Charge modification

Charge modification

FIGURE 7.4 Schematic representation of some of the potential roles of organic matter on colloidal flocculation and stabilization processes in natural freshwaters.

Increasing concentration of organic matter

Increasing concentration of organic matter

7.3.1 Charge Modification

A quantitative understanding of the role of biopolymer (polyelectrolyte) adsorption on colloidal stabilization and destabilization processes requires knowledge on: (i) the variation of the thickness of the adsorbed layer as a function of pH and ionic strength; (ii) the repulsive forces between noncovered particles; (iii) the competition between polymer segments and ions for surface sites; and (iv) the potential energy barrier between the adsorbed polymer and the solution. Destabilization by charge neutralization generally occurs at low concentrations of biopolymer for which the repulsive Coulombic forces between the particles, reflected by low electrophoretic mobilities or zeta potentials, approach zero.61,63 For a strong interaction between the biopolymer and the colloidal surface, adsorption and a subsequent charge inversion (and restabil-ization) is possible. Over time, the strongly adsorbing polymer will have a tendency to be flattened on the surface of the particle, greatly reducing the opportunity for interaction with other particles. In this case, the charge density of the polymer is more important than its molar mass.

Gregory demonstrated that in certain cases, the aggregation rate depended upon the molar mass of the polymer and the ionic strength of the solution.64 This mechanism is generally observed when particles having a low charge density are neutralized by polyelectrolytes with high charge densities. In such a case, a local charge heterogeneity can occur that results in the arrangement of the polyelectrolytes in patches on the particle surface.61 The most important consequence of the charge heterogeneity is that oppositely charged regions of different particles can react, even in the presence of an overall negligible particle charge. In that case, at low ionic strength, the maximal aggregation rates will be greater than those observed in the presence of a simple electrolyte. At high ionic strength, the additional attraction is reduced and the aggregation rate will approach that observed for a simple charge neutralization.

7.3.2 Bridging Flocculation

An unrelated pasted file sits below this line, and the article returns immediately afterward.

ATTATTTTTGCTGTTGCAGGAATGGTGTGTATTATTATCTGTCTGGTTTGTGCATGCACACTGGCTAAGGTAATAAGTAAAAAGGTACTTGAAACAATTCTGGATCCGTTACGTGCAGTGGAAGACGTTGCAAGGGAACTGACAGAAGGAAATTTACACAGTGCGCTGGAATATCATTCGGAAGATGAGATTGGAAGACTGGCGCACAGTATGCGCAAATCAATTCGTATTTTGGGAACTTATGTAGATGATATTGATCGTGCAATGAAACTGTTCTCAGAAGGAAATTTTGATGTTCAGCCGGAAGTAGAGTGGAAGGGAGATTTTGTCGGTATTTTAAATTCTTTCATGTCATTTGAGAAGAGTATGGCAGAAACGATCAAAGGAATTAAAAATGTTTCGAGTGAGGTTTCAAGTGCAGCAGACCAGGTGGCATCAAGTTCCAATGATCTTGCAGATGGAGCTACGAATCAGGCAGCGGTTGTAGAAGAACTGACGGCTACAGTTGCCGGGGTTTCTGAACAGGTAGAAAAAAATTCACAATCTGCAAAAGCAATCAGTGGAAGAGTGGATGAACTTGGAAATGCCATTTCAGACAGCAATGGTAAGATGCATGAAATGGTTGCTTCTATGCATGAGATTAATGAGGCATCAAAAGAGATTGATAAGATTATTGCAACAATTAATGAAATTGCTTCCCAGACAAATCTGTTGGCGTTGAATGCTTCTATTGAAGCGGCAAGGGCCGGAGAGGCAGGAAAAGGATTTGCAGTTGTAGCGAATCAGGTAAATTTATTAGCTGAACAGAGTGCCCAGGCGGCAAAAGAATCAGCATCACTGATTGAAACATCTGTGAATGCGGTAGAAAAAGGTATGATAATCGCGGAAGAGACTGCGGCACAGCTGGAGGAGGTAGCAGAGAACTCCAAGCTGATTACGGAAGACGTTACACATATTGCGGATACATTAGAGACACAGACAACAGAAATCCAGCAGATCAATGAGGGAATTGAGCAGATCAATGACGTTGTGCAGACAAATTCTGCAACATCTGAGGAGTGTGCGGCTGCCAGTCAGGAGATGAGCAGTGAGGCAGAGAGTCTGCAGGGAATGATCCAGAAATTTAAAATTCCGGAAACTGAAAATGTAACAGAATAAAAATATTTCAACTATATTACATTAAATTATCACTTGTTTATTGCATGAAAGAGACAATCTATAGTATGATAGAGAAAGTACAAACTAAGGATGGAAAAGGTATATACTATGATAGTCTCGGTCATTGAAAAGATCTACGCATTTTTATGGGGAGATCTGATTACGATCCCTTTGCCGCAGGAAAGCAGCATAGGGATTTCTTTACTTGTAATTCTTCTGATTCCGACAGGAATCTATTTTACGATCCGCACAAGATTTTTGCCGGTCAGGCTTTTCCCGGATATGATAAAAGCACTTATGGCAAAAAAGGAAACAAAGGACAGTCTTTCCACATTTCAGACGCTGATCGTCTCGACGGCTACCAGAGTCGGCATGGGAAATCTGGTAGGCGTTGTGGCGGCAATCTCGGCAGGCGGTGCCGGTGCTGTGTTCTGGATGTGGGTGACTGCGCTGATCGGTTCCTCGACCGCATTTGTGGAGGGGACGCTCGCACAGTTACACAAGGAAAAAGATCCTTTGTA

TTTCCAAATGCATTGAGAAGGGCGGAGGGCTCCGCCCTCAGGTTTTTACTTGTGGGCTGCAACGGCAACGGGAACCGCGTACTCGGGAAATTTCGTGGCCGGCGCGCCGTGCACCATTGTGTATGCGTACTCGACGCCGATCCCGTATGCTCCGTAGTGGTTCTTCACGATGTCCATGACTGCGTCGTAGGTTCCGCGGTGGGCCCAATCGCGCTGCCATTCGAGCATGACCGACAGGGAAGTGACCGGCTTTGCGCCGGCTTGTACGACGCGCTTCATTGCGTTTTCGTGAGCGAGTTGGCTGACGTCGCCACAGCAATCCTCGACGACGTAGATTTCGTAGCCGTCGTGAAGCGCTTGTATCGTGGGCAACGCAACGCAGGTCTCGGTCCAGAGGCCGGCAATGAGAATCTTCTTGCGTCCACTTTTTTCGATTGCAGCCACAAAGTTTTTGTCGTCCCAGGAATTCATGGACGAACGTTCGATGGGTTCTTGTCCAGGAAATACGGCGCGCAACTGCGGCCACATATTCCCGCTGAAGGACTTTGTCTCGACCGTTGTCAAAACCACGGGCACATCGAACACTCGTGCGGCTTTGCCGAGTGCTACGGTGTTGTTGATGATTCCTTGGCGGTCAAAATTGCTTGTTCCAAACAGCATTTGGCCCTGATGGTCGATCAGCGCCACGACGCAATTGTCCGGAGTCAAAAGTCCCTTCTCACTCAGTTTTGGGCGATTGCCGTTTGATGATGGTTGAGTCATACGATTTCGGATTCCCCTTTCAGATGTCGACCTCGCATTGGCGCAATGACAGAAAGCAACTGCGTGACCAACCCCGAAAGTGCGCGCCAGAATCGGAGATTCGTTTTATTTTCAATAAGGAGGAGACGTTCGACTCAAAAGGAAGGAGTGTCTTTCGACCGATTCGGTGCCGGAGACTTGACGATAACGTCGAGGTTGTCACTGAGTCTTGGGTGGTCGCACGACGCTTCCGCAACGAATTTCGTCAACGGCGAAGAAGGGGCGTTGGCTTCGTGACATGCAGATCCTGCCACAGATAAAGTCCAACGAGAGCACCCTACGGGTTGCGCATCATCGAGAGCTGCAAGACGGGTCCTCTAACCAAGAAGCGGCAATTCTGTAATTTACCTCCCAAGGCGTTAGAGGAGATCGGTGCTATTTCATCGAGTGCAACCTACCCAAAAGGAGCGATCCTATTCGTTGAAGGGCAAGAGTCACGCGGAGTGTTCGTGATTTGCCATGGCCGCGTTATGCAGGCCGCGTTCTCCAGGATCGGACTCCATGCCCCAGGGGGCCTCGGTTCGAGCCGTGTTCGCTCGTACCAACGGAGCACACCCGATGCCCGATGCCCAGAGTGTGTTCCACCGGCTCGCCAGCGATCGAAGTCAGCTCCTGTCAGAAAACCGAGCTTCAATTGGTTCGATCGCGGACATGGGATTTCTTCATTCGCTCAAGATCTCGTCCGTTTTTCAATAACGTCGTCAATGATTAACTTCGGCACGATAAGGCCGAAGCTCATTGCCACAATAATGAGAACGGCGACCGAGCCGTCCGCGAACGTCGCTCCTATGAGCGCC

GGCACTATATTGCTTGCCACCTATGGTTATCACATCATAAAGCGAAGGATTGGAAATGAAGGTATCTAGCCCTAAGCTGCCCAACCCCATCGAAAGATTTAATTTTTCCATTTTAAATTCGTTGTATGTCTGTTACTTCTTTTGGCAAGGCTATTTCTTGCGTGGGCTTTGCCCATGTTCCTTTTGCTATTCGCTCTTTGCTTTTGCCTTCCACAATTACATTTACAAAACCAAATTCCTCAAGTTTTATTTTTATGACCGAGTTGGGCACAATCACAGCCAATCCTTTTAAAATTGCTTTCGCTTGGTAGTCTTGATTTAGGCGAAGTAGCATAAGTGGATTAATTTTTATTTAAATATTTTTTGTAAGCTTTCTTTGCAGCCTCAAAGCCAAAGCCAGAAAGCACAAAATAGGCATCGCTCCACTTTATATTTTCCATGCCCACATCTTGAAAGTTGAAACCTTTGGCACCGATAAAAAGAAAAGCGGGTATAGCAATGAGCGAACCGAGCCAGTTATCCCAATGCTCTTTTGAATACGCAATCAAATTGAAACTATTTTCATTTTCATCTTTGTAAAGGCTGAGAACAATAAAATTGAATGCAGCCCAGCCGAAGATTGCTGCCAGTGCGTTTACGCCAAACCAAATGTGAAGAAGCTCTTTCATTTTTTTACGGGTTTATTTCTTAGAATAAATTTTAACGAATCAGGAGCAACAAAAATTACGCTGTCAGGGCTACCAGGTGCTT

Bridging flocculation occurs when the loops and tails of a polymer adsorbed to one particle become attached to one or more other particles. The process is optimized for polymers which have several points of attachment on the colloidal surface and are large enough to have free segments (loops and tails) outside the zone of electrostatic repulsion and available to bind to other surfaces. The surface coverage of the adsorbed polymer appears to be a fundamental parameter controlling the probability of bridging65 with the half surface coverage postulated as the optimum condition for flocculation to occur.66 While flocculation can occur for polymers that are at equilibrium with the colloidal surface,67 nonequilibrium flocculation, occurring before the polymers are able to completely collapse on the colloidal surface, is thought to predominate.68 In that case, the dynamics of bridging flocculation are related to both the thermodynamics and kinetics of polymer adsorption, including: transport of the polymer to the colloidal surface, attachment of the polymers to the surface, and relaxation (reconformation) of the attached polymers. Furthermore, the time that the polymer remains in its nonequilibrium conformation will be an important parameter controlling flocculation efficiency. The time scale will be influenced by the particle : polymer ratio, the size of the particle, the surface area of the particle, the adsorption energy of the polymer segments, and the collision frequency among the particles.69,70 The polymer rigidity,71 charge and spacing of charged groups, thepoly-mer dosage, the particle surface charge,72 and the particle mixing regime52 are also important parameters controlling the flocculation efficiency.69 For neutral polymers, the optimal polymer dose will also depend upon the molar mass of the polymer and the ionic strength. In that case, larger polymers will flocculate particles more efficiently while a higher ionic strength will decrease the electrostatic repulsion among particles so that fewer polymer molecules are required to attain the same effect. In the presence of charged polymers, both polymer and colloid charge are influenced by the ionic strength. An increased ionic strength will generally decrease the rigidity of polyelectrolyte chains resulting in more limited possibilities for flocculation. On the other hand, as discussed earlier, the interparticle repulsive forces are screened at high ionic strength, allowing for an easier approach of the particles. For this reason, optimal bridging of particles by polyelectrolytes will generally occur at intermediate charge densities or salt concentrations.73